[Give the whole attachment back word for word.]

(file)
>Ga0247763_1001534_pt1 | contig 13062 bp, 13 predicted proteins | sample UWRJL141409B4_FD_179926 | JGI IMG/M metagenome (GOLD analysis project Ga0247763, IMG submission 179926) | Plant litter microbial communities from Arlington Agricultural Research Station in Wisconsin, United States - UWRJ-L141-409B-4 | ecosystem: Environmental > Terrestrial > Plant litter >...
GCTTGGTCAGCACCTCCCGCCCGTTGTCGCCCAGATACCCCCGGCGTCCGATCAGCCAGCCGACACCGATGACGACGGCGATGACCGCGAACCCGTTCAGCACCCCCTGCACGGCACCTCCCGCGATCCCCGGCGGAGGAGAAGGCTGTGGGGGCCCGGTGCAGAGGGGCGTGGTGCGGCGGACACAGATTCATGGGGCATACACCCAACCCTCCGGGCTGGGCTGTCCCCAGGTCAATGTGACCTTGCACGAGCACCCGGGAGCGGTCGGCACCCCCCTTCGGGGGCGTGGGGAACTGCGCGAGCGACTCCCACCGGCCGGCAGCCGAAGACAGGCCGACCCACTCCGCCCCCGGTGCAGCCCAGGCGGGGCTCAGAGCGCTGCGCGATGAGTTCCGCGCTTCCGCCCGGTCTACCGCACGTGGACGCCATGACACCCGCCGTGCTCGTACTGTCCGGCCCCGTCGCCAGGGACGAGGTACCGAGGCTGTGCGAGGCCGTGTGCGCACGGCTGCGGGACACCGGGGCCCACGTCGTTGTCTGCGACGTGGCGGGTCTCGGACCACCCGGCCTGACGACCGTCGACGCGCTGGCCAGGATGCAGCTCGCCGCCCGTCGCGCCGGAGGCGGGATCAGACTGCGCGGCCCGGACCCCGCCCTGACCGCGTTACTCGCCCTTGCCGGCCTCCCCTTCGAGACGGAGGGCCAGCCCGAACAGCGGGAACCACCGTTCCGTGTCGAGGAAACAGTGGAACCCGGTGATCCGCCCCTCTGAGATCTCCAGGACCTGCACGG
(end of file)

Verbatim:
>Ga0247763_1001534_pt1 | contig 13062 bp, 13 predicted proteins | sample UWRJL141409B4_FD_179926 | JGI IMG/M metagenome (GOLD analysis project Ga0247763, IMG submission 179926) | Plant litter microbial communities from Arlington Agricultural Research Station in Wisconsin, United States - UWRJ-L141-409B-4 | ecosystem: Environmental > Terrestrial > Plant litter >...
GCTTGGTCAGCACCTCCCGCCCGTTGTCGCCCAGATACCCCCGGCGTCCGATCAGCCAGCCGACACCGATGACGACGGCGATGACCGCGAACCCGTTCAGCACCCCCTGCACGGCACCTCCCGCGATCCCCGGCGGAGGAGAAGGCTGTGGGGGCCCGGTGCAGAGGGGCGTGGTGCGGCGGACACAGATTCATGGGGCATACACCCAACCCTCCGGGCTGGGCTGTCCCCAGGTCAATGTGACCTTGCACGAGCACCCGGGAGCGGTCGGCACCCCCCTTCGGGGGCGTGGGGAACTGCGCGAGCGACTCCCACCGGCCGGCAGCCGAAGACAGGCCGACCCACTCCGCCCCCGGTGCAGCCCAGGCGGGGCTCAGAGCGCTGCGCGATGAGTTCCGCGCTTCCGCCCGGTCTACCGCACGTGGACGCCATGACACCCGCCGTGCTCGTACTGTCCGGCCCCGTCGCCAGGGACGAGGTACCGAGGCTGTGCGAGGCCGTGTGCGCACGGCTGCGGGACACCGGGGCCCACGTCGTTGTCTGCGACGTGGCGGGTCTCGGACCACCCGGCCTGACGACCGTCGACGCGCTGGCCAGGATGCAGCTCGCCGCCCGTCGCGCCGGAGGCGGGATCAGACTGCGCGGCCCGGACCCCGCCCTGACCGCGTTACTCGCCCTTGCCGGCCTCCCCTTCGAGACGGAGGGCCAGCCCGAACAGCGGGAACCACCGTTCCGTGTCGAGGAAACAGTGGAACCCGGTGATCCGCCCCTCTGAGATCTCCAGGACCTGCACGG